__________

I've made up an Irish word for word i.e. Ogha (derived from the ogham alphabet).

Ogha could be word, and Oglalóir could be dictionary.


As the word ogham is probably derived from og-úaim (point-seam : referring to the seam made by the point of a sharp weapon),


Ogúaim could be another option for word, and Ogúaimlóir could be dictionary.


http://en.wikipedia.org/wiki/Ogham

___________


This wouldn't be any issue only word and dictionary are the 2 most common and important words in learning any language, and An Ghaeilge needs to be revived.


I remember from my own school days that there were lots of smart comments under the breath re: focal, that were a distraction.

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Aonghus
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Username: Aonghus

Post Number: 11494
Registered: 08-2004


Posted on Wednesday, May 18, 2011 - 09:24 am:   Small TextLarge TextEdit PostPrint Post

Scoil aisteach, sílim.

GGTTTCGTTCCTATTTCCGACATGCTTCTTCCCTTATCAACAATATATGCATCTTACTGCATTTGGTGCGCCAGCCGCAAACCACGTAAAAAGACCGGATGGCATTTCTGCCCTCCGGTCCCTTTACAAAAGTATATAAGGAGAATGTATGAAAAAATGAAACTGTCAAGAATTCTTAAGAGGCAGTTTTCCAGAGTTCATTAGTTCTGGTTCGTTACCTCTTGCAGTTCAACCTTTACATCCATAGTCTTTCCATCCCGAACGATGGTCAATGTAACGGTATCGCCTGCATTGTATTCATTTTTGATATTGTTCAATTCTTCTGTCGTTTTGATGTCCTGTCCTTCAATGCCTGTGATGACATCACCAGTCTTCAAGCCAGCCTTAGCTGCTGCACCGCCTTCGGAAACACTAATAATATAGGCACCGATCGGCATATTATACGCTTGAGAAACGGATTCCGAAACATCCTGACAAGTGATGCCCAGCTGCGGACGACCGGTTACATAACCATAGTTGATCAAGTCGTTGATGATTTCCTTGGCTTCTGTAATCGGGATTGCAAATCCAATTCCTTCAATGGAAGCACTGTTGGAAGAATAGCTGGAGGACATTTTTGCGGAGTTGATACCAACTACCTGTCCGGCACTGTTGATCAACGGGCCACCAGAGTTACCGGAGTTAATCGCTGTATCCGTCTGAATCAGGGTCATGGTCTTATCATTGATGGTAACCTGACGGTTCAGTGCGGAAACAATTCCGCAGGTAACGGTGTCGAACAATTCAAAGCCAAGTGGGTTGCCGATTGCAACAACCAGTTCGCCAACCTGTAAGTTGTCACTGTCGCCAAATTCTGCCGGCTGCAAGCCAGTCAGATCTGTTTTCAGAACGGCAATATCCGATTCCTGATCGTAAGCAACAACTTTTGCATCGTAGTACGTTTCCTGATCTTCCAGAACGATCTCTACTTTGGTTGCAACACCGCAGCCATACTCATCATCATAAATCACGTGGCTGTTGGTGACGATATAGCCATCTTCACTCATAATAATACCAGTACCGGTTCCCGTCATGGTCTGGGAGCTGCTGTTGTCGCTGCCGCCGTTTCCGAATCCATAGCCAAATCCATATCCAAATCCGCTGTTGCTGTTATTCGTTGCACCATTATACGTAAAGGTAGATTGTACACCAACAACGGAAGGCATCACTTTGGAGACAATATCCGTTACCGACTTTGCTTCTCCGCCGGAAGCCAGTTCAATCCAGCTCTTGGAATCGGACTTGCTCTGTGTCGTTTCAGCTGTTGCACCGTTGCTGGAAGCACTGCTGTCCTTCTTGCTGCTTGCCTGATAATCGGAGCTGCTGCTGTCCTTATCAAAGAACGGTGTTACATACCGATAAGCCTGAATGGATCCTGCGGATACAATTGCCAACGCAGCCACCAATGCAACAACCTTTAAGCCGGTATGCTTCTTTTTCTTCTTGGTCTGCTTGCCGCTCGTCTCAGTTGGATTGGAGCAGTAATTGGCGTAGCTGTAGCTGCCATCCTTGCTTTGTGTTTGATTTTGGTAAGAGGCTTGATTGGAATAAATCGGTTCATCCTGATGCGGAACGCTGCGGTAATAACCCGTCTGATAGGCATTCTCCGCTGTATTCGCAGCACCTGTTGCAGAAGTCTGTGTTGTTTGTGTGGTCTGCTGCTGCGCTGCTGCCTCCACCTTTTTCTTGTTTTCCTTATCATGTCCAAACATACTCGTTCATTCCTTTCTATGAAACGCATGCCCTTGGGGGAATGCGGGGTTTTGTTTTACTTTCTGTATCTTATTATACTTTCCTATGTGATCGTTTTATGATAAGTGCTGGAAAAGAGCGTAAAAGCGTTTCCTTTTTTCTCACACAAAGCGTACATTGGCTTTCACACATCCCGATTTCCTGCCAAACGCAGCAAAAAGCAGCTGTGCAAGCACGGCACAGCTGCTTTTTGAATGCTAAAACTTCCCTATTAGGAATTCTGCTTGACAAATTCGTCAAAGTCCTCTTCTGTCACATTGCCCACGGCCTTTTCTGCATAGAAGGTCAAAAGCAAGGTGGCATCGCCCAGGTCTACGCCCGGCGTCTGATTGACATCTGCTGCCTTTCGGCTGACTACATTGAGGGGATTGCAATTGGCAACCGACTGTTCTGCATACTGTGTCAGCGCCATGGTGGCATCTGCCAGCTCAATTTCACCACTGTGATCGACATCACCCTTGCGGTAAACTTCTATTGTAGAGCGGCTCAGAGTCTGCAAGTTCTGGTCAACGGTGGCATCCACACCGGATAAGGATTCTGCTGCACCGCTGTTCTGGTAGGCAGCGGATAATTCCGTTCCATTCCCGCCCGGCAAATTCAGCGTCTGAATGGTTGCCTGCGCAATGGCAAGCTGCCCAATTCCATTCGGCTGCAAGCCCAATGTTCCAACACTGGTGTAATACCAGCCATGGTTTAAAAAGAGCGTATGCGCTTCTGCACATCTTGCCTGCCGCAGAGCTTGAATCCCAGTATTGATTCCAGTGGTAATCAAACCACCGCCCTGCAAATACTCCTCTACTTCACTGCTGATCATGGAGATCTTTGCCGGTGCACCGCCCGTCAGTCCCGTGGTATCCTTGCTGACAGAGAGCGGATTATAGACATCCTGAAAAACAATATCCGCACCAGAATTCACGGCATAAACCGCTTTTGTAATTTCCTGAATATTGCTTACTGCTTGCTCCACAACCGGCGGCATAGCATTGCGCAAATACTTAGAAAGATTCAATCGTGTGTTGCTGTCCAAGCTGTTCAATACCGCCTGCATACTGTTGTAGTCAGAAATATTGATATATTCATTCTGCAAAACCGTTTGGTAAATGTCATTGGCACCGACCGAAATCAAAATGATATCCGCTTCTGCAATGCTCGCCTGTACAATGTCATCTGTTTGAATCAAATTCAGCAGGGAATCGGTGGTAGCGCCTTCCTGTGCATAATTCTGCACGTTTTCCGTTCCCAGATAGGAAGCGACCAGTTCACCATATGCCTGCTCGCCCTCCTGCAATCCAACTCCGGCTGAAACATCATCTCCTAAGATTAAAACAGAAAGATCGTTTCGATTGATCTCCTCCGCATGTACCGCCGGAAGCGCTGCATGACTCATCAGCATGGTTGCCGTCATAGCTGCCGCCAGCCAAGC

Níl an Ghaeilge marbh! Tá na mílte daoine á labhairt gach lá. Dá mbeadh sí marbh, b'fhéidir go mbeadh rath éigin ar do smaointe teanga bréige a chumadh agus Gaeilge a bhaisteadh air.

Maidir le Ogham:

++oghum
the "Ogam" writing, so Irish, Early Irish ogum, Ogma ma Elathan (son of knowledge), the Hercules of the Gaelic gods, Gaulish Ogmios, the Gaulish Hercules and god of eloquence: *Ogambio-s. Cf. Greek @Go@'/gmos ( @G*g-mos?), a furrow, line, Sanskrit ájmas, course, run, root ag: the comparison is very doubtful. See oidheam.

http://www.ceantar.org/Dicts/MB2/mb28.html#MB.O

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Seánw
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Username: Seánw

Post Number: 1117
Registered: 07-2009


Posted on Wednesday, May 18, 2011 - 12:01 pm:   Small TextLarge TextEdit PostPrint Post

This reminds me of William Barnes and his Anglo-Saxon purist movement with words like sunprint (photograph), gleecraft (music), loreless (ignorant), speechcraft (grammar), outgate (exit), and yearhundred (century). How many people say these words, or think of them as even English?

A couple simple points to keep in mind:

1. Natural languages are inefficient, and rightly so since they come from humans, not machines. Meddling with a language to make it more efficient is to hasten its death.

2. Some people are stupid. They say stupid things. They act stupidly. Should I have changed my names because of the numerous jokes I received as a youth? (Sean, pawn, leprechaun ...; pronouncing it as "seen".) Hardly a basis to artificially alter a language.

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Aonghus